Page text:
Buyer plans to convert Belvedere to condos


A group headed by New York-based real estate developer Elliott Sharaby became the new owner of the Belvedere Hotel yesterday and immediately announced plans to convert it to 112 condominiums with prices starting below $45,000.

The sale of the 13-story Mount Vernon landmark came four months after a group headed by Meritor Savings Bank of Philadelphia foreclosed on the former owner, Baltimore businessman Victor Frenkil's One East Chase Street Associates Limited Partnership.

A Meritor holding company, 12th Street Realty Corp., took control of the hotel last December during a public auction, where it was the high bidder with an offer of $3.5 million. It has been looking for a buyer since then.

Joel Michael, an associate of Mr. Sharaby's and project director of the Belvedere conversion, declined to disclose a purchase price for the hotel, and a deed will not be recorded with the city until next week.

Mr. Michael said his group bought only the 1903 hotel property on Chase Street and that a Texas-based group bought the adjacent garage.

Others familiar with this week's transaction said the hotel and garage sold for $3.8 million.

The sale represents a loss of more than $2 million for Meritor, which had claimed in court documents that Mr. Frenkil's group defaulted on its $4.5 million first mortgage and owed the Meritor-led group more than $6 million in principal and interest.

It also is considerably less than the $5.5 million figure offered for the hotel last fall by Miami developer Judah Hertz, who backed out of his acquisition just before he was due to settle on the property.

Mr. Sharaby has formed a company called Belvedere Realty Corp. to create and market the condominiums, and plans to open a sales office inside the building on Monday. It is his first project in the Baltimore area.

"We are extremely proud of our ability to combine the past and present in providing modern, upscale residences and facilities for buyers who want to be part of the trend back toward in-city living," he said in a prepared statement.

"We plan to preserve the ballrooms and other special areas for weddings and parties, and renovations will be in keeping with the style of the building. We are seeing a revival in many cities throughout the United States, and the Hotel Belvedere will become a new credit to the city of Baltimore."

Mr. Michael said his group has no connection to Mr. Hertz's. He said Mr. Sharaby had been interested in buying the hotel before the Dec. 27 auction and that the sale was concluded this week in a settlement that took several days to complete.

The new owner plans to convert the hotel rooms on the second through 10th floors of the building to condominiums and upgrade the lobby and hallways.

Prices will range from the "low $40,000s" for a small one-bedroom unit to $160,000 for an upper-level two-bedroom unit, with an average unit price of $79,000, Mr. Michael said. Condominium fees are expected to range from $200 to $370 per month, and parking will be available in the adjacent garage, he added.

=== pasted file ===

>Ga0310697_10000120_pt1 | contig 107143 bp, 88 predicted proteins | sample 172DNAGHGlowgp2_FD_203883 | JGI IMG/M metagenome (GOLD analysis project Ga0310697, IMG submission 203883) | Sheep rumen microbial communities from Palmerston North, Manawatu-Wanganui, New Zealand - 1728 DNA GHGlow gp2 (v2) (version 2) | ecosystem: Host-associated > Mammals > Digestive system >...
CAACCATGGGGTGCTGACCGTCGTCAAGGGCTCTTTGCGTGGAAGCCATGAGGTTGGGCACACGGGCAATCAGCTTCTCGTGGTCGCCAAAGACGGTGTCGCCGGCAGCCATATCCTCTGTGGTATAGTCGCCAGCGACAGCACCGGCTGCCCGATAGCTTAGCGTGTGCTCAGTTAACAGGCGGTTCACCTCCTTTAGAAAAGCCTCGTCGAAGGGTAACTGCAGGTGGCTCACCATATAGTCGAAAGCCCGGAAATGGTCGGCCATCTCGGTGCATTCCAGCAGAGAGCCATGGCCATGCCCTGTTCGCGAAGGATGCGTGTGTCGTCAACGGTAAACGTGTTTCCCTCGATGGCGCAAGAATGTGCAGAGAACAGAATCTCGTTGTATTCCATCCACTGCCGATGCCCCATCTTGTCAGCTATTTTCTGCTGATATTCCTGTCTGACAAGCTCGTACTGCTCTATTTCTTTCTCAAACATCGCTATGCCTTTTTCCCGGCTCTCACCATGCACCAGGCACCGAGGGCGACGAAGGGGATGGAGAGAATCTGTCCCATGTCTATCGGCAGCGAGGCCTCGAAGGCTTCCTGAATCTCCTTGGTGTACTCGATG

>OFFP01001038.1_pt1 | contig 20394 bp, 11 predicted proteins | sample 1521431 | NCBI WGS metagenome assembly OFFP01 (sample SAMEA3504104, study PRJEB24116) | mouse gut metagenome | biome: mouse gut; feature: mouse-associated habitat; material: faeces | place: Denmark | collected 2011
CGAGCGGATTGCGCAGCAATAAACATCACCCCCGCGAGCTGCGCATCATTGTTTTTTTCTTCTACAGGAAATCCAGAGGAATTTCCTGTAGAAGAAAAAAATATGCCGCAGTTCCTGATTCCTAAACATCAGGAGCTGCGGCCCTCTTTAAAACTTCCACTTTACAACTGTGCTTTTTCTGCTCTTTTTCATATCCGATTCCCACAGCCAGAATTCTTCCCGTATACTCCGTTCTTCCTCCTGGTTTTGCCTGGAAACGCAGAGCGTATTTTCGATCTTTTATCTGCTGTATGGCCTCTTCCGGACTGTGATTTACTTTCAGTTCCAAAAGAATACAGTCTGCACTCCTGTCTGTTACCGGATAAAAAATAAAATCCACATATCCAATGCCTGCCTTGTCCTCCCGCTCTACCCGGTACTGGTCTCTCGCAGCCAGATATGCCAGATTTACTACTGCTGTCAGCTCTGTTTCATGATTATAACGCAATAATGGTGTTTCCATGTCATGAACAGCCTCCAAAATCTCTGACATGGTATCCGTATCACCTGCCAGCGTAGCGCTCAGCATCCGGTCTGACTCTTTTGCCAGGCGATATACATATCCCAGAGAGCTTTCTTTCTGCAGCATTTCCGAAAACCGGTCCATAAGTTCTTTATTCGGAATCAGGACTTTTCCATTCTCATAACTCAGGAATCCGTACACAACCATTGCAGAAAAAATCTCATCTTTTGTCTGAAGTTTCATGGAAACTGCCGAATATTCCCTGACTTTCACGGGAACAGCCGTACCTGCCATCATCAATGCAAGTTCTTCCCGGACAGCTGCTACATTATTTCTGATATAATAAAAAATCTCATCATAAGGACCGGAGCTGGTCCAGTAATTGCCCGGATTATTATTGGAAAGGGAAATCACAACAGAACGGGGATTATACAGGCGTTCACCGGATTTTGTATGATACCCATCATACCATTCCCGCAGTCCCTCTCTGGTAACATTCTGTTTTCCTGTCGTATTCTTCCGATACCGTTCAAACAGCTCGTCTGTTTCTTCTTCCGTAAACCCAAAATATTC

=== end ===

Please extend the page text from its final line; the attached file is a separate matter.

Mr. Sharaby also plans to seek buyers for the 17,000 square feet of retail space on the basement level of the hotel; the offices on the 11th floor; the ballrooms on the 12th floor; and the restaurants and meeting rooms on the lobby level, Mr. Michael said. The 13th floor, most recently used as a lounge, may be converted to a penthouse condominium, he added.

For now, the new owners are honoring the leases of the merchants who have remained open in the lower-level mall and the 11 tenants who have lived in upper-floor apartments since the auction, Mr. Michael said. The current apartment tenants will have the right of first refusal in deciding to buy their units, he added.

Mr. Michael said his group has surveyed the Baltimore market and is optimistic that the condominiums will sell well, especially given the Belvedere's reputation and grandeur. He said he hopes to appeal to a wide range of people, including first-time buyers, empty nesters and investors, and will hold a grand opening around May 1.

"We're new to Baltimore, but we did our market research and we felt the time was right for a condominium conversion such as this," he said.

The hotel is one of the few truly mixed-use buildings in the city, containing at one point 180 hotel rooms, food and beverage operations, meeting and reception rooms, offices, apartments, shops and a parking garage. But it was unable to compete for a significant share of the city's hotel business because it is 10 blocks north of the Convention Center and is not close to the Inner Harbor like many of the city's newer hotels.

Mr. Frenkil's group acquired the building for $650,000 in 1975, and spent close to $12 million to upgrade it.

His group received city financial assistance when William Donald Schaefer was mayor, but when Mayor Kurt L. Schmoke took office in 1987, the city funds stopped. Mr. Frenkil's group filed for protection from creditors under the U.S. Bankruptcy Code in May 1989.

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